Founded in AD 1727 by Maharaja Sawai Jai Singh II, Jaipur, the capital of Rajasthan is popularly known as the Pink City. With broad avenues and spacious gardens, the city is steeped in history and culture. Here the past comes alive in magnificent forts and palaces, blushed pink, where once lived the maharajas. The bustling bazaars of Jaipur, famous for Rajasthan jewelry, fabric, and shoes, possess a timeless quality and are a treasure trove for shoppers. Planned by Vidyadhar Bhattacharya, Jaipur holds the distinction of being the first planned city in India. Renowned globally for its colored gems, the capital city of Rajasthan combines the allure of its ancient history with all the advantages of a metropolis. Jaipur rises majestically against the backdrop of the forts Nahargarh, Jaigarh, and Garh Ganesh Temple. The bustling modern city is one of the three corners of the golden triangle that includes Delhi, Agra, and Jaipur. The story goes that in 1876, the Prince of Wales visited India on a tour. Since the color pink was symbolic of hospitality, Maharaja Ram Singh of Jaipur painted the entire city pink. The pink that colors the city makes for a marvelous spectacle to behold.

Jaipur gets its name from its founder Maharaja JaiSingh II (1693-1744) the great warrior and astronomer. He came to power at the age of II on the death of his father Maharaja Bishan Singh. The Maharaja was told that his son would achieve greatness and he set out to ensure that Jai Singh Had a good education. He was trained by the best teachers and scholars in art, science, philosophy, and military affairs. His scholastic background matched his innate wits When Jai Singh was 15, emperor Aurangzeb summoned him to court. Jai Singh had contravened the agreement of not waging war against the Marathas in the Deccan. On meeting Jai Singh, Aurangazb, clasping his hand in greeting, demanded an explanation.

Jai Singh, then 15, replied that since the emperor had extended his hand, it implied that he would protect Jai Singh and his kingdom. Impressed by his reply, Aurangazab conferred the title of Sawai, meaning one and a quarter, a title, that all of Jai Singh’s descendants kept. Jai Sing’s lineage can be traced back to the Kucchwaha Rajput clan who came to power in the 12th century. They built the magnificent Amber Fort and their might spread beyond the present day Jaipur, encompassing the kingdoms of Mewar (Udaipur) and Marwar (Jodhpur). At that time, the might of the Mughal empire was at its peak, and recognizing it, the Kucchwahas aligned themselves with the Mughals. After Jai Singh came to power, there was a moment of disquiet when he supported Aurangzeb’s son. Azam shah’s bid for the throne, Azam Shah lost the battle of succession to their brother Bahadur Shah, who demanded Jai Singh’s removal and installation of Vijay Singh to the throne of Jaipur. Jai Singh, not one to take setbacks lying down, formed a formidable front against the Mughals by aligning himself with other Rajput states and reinstating himself. After the dust had settled, peace reigned and the kingdom prospered and its borders expanded.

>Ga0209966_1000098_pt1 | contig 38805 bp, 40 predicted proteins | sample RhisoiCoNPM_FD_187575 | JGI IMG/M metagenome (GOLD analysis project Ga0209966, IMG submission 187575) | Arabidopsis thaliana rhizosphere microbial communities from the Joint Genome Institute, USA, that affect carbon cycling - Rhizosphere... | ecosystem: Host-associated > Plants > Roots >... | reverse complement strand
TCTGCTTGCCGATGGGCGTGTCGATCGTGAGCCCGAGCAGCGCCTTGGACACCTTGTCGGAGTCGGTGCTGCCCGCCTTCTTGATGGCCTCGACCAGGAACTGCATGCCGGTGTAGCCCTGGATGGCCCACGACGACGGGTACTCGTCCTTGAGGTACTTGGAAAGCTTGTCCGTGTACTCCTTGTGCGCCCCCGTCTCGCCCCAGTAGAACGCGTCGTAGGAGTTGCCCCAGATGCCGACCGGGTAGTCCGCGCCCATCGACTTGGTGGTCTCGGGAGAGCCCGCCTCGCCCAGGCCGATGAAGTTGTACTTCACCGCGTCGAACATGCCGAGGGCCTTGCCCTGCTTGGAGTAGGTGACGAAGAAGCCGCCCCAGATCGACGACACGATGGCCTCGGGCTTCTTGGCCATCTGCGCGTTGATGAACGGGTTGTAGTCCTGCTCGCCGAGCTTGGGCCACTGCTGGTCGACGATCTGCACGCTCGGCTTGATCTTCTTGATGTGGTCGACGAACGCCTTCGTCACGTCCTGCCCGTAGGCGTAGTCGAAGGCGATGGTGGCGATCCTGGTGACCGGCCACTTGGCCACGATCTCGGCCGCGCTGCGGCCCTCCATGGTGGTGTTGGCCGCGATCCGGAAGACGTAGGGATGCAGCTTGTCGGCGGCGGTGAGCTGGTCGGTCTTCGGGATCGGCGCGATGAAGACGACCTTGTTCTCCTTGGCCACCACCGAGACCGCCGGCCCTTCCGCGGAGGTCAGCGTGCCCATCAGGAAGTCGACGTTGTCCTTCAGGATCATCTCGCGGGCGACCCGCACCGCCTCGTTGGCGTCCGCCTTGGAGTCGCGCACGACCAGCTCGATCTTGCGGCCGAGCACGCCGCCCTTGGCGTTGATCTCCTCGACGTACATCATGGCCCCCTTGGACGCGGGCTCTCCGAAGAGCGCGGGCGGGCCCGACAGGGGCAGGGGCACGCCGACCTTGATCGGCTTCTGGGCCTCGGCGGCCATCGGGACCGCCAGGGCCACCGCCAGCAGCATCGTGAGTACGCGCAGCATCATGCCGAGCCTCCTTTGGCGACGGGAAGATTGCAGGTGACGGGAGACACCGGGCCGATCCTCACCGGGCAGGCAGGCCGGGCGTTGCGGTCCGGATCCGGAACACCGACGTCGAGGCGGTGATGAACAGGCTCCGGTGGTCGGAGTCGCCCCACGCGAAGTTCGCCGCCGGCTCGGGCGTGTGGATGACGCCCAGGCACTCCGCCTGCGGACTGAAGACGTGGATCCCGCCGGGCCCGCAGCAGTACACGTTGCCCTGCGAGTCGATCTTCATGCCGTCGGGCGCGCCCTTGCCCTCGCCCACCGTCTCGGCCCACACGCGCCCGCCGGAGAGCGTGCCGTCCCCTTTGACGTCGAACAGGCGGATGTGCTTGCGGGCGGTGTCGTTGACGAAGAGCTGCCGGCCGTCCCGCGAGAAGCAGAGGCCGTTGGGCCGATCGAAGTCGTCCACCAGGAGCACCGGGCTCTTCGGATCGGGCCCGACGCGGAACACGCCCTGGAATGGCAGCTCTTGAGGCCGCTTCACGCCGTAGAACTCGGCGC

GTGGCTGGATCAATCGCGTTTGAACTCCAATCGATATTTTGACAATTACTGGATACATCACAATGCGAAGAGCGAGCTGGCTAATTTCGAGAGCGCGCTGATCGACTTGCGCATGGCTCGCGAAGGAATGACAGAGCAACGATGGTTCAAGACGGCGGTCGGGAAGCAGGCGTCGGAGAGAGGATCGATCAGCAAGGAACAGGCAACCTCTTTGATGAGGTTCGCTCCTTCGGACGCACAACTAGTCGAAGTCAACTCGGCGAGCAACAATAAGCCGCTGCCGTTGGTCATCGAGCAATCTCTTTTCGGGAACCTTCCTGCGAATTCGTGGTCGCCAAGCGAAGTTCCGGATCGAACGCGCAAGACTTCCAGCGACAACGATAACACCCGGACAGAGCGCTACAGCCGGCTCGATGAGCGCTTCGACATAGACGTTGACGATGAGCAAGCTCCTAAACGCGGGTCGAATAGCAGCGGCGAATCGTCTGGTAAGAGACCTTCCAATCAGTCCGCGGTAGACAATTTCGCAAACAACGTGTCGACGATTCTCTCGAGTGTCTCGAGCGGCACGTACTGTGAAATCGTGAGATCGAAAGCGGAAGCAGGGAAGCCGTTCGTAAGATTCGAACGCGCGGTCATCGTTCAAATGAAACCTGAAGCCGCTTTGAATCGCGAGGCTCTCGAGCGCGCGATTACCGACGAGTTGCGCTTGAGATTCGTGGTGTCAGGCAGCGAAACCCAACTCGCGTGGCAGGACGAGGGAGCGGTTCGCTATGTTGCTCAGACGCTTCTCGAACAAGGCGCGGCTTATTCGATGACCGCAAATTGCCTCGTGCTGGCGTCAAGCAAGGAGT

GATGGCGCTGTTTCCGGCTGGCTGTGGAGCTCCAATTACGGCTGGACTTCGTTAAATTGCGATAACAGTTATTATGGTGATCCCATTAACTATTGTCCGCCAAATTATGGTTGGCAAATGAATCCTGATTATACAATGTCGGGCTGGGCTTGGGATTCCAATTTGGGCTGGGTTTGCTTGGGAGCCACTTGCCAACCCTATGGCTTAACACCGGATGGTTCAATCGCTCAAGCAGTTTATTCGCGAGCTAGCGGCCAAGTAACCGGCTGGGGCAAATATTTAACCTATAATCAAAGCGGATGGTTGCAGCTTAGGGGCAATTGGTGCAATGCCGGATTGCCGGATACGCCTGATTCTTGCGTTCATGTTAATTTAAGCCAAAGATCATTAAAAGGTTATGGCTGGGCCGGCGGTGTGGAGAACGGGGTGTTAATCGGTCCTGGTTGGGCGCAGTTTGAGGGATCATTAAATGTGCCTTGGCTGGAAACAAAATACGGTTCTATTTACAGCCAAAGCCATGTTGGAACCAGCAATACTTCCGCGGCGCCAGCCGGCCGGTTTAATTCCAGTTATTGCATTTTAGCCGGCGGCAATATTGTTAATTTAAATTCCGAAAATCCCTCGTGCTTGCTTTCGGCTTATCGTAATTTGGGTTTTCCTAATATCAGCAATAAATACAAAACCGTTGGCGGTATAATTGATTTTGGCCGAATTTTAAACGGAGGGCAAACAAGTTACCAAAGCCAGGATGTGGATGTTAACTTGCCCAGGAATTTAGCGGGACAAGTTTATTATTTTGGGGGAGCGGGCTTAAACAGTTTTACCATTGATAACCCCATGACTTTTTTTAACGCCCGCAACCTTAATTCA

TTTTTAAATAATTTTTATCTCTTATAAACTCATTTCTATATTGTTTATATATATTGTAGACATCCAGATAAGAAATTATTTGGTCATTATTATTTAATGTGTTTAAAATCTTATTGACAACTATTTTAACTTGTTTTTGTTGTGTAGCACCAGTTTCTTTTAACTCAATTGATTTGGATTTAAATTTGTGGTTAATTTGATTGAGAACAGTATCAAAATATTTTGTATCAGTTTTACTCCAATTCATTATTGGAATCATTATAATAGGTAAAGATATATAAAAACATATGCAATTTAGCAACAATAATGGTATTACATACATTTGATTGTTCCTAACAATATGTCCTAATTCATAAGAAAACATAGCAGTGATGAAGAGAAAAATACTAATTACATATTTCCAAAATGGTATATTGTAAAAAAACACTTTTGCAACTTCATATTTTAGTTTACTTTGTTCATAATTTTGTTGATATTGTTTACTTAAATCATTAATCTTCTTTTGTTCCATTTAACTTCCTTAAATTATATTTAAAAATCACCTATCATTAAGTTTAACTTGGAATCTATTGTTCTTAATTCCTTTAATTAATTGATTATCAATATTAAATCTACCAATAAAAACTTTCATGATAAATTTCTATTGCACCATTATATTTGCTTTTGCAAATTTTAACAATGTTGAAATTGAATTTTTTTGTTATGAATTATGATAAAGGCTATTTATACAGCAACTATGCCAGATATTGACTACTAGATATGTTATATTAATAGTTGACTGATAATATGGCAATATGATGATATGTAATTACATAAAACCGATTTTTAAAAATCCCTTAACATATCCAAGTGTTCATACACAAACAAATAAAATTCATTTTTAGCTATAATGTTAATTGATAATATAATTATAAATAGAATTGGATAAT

However, expansion meant that the limited sources of water proved inadequate for the city. Which he named Jaipur, after himself. Much of the credit for Jaipur goes to Vidhyadhar Bhattachary, a chief architect from Bengal who, with Jai Singh’s approval, founded the city on strong scientific principles Laid out according to the Shilpa Shastra, an ancient architectural manual, it remains one of India’s best-planned cities. After Jai Singh died in 1744, the obvious happened. His sons squabbled for power and without a monarch, the kingdom became open to invasion by neighboring Rajput states and the Marathas usurped large areas of the kingdom. As with the Mughals, Jaipur maintained good relations with the British and during the war of independence in 1857 remained loyal to the raj. Yet, the British gradually began to undermine the independence of the state and exercised greater control over the administration. In 1876, Maharaja Ram Singh did something that earned Jaipur its sobriquet. He painted the entire city pink, traditionally a color associated with hospitality, to welcome the prince of Wales (later king Edward VII) to the city. The tradition has been maintained and today all residents in the old city are compelled by law to preserve the pink color.

Maharaja Ram Singh also built Ramgarh lake to supply water to the burgeoning city. During the 19th and 20th centuries, the city’s population spread beyond its walls. In 1922 Man Singh II, Jaipur’s Maharaja ascended the throne and it was during his reign that civic buildings like the secretariat, schools, hospitals, and other public buildings were built. After independence, Jaipur merged with the states of Jodhpur, Jaisalmer, and Bikaner to become the greater Rajasthan union. Man Singh II was bestowed with the title of Rajapramukh and was given charge of the new province. The title was later revoked and in 1956, Jaipur became the capital of the state of Rajasthan.